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A person undergoing a low vision examination. The text 'Low vision exam' is displayed in large black characters on a white background to the left of the image.

Low vision, an uncorrectable visual impairment, poses challenges in various aspects of life, including reading, working, and socializing. Conditions such as age-related macular degeneration (AMD), diabetic retinopathy (DR), glaucoma, and cataracts contribute to this impairment, affecting different age groups with diverse needs.

Individuals of all ages grappling with low vision can benefit significantly from collaborating with a specialized low-vision optometrist. These professionals assess unique needs and recommend specialized tools, like handheld magnifiers for reading or electronic magnifiers for distance viewing and close-up tasks.

For students and young individuals with visual impairment, classroom accommodations are crucial for accessing the visually intensive world of learning. Adjustments may range from simple measures, such as repositioning closer to the board, to providing tools like reading glasses or bifocal lenses to magnify classroom materials.

Incorporating regular eye exams into your or your child's routine is vital for cultivating a healthy, active lifestyle. Specialized tools and devices recommended during these exams can make activities like reading, writing, recognizing faces, watching TV, or driving a car feasible for those living with low vision.

Schoolgirl in class using Reveal 16 to enlarge a mathematical problem presented on the whiteboard at the front of the classroom.

Types of eye exams

Understanding the difference between a regular eye exam and a low vision exam is essential. Depending on the examination results, an eye care professional may prescribe low-vision glasses or recommend various aids and devices tailored to help you maintain your hobbies and daily activities.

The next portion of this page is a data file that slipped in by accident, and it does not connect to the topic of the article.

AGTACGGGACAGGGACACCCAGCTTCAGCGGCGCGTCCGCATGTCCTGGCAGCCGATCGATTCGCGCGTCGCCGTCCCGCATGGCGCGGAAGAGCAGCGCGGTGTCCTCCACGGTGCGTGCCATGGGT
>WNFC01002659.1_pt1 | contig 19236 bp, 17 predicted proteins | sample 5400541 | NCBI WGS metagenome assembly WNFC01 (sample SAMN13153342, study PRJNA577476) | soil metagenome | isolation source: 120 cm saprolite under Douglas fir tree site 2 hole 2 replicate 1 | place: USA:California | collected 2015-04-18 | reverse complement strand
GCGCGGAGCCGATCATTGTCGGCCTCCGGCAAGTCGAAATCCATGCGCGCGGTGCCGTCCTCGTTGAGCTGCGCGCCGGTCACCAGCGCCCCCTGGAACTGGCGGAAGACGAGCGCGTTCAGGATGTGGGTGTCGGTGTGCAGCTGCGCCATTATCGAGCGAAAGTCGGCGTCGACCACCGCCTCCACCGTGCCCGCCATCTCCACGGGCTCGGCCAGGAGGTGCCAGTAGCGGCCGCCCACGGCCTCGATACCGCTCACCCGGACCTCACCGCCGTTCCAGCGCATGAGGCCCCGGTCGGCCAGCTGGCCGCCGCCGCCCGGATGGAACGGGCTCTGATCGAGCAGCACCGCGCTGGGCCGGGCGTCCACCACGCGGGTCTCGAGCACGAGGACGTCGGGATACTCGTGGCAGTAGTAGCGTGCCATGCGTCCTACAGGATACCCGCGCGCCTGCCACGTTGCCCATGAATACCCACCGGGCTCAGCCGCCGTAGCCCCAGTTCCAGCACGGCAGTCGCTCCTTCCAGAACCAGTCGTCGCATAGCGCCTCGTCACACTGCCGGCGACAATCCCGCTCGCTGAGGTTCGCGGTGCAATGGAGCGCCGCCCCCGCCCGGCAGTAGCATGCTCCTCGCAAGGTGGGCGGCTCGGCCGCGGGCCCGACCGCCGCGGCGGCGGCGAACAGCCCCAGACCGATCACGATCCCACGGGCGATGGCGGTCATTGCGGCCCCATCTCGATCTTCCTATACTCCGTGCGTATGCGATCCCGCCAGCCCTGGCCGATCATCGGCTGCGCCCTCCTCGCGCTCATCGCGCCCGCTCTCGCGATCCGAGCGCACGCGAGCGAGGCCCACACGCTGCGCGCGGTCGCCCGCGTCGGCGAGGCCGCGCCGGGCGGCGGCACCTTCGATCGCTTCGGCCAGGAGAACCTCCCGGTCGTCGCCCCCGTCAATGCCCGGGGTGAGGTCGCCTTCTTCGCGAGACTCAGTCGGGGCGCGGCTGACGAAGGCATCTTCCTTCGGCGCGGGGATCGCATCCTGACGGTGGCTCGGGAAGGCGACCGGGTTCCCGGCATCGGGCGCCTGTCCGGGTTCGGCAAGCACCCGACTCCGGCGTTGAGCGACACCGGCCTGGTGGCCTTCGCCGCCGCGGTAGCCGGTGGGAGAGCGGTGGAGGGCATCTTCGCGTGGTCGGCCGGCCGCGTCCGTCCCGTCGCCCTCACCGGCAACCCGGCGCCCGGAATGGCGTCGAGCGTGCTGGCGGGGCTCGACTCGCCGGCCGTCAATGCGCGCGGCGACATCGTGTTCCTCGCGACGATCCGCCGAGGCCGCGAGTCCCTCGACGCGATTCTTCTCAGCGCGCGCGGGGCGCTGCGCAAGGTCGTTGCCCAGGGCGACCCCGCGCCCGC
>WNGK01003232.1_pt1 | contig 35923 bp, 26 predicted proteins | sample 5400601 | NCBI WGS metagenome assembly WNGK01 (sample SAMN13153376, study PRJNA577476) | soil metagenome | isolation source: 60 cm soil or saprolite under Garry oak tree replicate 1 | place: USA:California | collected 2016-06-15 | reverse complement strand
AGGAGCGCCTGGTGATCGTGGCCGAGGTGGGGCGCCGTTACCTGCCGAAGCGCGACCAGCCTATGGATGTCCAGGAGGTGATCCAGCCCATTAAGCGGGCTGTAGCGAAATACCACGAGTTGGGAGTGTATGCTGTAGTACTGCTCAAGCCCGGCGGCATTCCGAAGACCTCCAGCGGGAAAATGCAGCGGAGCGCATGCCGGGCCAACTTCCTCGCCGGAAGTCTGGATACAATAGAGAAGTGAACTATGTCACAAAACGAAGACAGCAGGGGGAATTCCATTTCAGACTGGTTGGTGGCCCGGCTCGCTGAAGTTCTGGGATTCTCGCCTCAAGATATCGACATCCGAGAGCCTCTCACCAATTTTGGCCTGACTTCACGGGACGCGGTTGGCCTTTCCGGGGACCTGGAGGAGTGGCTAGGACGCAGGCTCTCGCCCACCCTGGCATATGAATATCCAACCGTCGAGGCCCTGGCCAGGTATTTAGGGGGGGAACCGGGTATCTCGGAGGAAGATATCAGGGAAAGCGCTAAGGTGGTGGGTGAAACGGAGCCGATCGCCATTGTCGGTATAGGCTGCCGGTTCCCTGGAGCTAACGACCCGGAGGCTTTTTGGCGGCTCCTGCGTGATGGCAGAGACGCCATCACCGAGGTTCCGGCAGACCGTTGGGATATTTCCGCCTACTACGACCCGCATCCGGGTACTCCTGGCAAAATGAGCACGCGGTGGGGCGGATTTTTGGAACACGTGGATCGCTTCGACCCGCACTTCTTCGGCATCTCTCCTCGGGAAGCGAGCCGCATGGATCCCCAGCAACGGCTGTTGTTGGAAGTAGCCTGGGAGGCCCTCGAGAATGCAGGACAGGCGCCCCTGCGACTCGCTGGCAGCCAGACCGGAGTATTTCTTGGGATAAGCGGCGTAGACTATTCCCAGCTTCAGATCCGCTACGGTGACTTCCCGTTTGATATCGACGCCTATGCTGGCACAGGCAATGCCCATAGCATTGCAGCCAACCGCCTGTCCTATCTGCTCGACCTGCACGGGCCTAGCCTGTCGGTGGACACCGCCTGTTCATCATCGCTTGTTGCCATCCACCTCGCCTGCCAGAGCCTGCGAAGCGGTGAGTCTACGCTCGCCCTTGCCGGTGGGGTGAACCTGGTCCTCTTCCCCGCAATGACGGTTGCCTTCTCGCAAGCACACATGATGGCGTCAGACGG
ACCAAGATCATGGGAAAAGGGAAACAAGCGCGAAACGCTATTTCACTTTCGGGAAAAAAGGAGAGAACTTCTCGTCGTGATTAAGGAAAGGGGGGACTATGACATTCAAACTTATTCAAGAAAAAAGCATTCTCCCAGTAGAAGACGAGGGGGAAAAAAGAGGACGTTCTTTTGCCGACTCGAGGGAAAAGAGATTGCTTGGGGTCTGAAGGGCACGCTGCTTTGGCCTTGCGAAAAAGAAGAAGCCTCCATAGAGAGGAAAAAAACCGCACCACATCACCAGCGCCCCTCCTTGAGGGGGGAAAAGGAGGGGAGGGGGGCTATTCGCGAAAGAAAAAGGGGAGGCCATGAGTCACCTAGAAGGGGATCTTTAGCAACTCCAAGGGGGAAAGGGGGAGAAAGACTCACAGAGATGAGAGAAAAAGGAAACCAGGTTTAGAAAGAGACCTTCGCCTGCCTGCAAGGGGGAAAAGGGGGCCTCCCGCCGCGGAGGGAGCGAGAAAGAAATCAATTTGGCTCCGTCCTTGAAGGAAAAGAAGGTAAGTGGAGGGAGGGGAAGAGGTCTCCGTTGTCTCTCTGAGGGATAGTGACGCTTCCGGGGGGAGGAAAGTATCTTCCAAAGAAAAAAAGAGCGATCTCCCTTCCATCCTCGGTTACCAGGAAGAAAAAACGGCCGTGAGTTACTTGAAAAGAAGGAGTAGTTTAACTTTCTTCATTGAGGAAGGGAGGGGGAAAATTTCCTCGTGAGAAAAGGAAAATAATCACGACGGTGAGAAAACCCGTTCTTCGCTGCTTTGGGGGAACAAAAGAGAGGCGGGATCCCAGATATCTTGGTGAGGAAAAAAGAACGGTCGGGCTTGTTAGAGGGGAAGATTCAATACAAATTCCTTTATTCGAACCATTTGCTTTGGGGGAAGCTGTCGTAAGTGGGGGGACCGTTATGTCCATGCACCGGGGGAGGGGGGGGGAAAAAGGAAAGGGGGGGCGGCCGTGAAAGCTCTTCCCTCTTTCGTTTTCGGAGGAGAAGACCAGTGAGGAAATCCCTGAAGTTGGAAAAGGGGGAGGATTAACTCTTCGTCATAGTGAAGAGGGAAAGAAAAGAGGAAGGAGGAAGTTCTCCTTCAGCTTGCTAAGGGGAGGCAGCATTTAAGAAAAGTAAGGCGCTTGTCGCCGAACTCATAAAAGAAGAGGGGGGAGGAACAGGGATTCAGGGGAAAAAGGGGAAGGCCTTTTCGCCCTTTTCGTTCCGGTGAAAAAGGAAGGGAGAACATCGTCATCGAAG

Make the gift of better vision for yourself or your loved ones by learning more about the distinctions and possibilities offered by low vision exams.

Two smiling optometrists. In the background, an eye chart hangs on the wall.

When we think of "eye exams," we often envision routine check-ups with our eye doctor or with an ophthalmologist. While these routine exams play a crucial role in maintaining general health, there's a specialized type of eye exam that goes beyond checking prescriptions – the low vision exam.

General recommendations advise children to undergo a comprehensive eye exam annually, while adults are recommended to have one every two years. These routine visits cover overall eye health and prescription status, regardless of glasses or contact lenses.

In contrast, a low vision exam focuses on functional vision, aiming to help individuals achieve a specific level of visual function and independence for various tasks. Low-vision doctors collaborate with patients to understand their goals, whether related to academics, vocational needs, daily living independence, or personal hobbies.

Key components of a low vision exam include a thorough functional history and a detailed prescription eyewear evaluation. The examination results guide the doctor in determining the most suitable devices or strategies to enhance the patient's visual experience.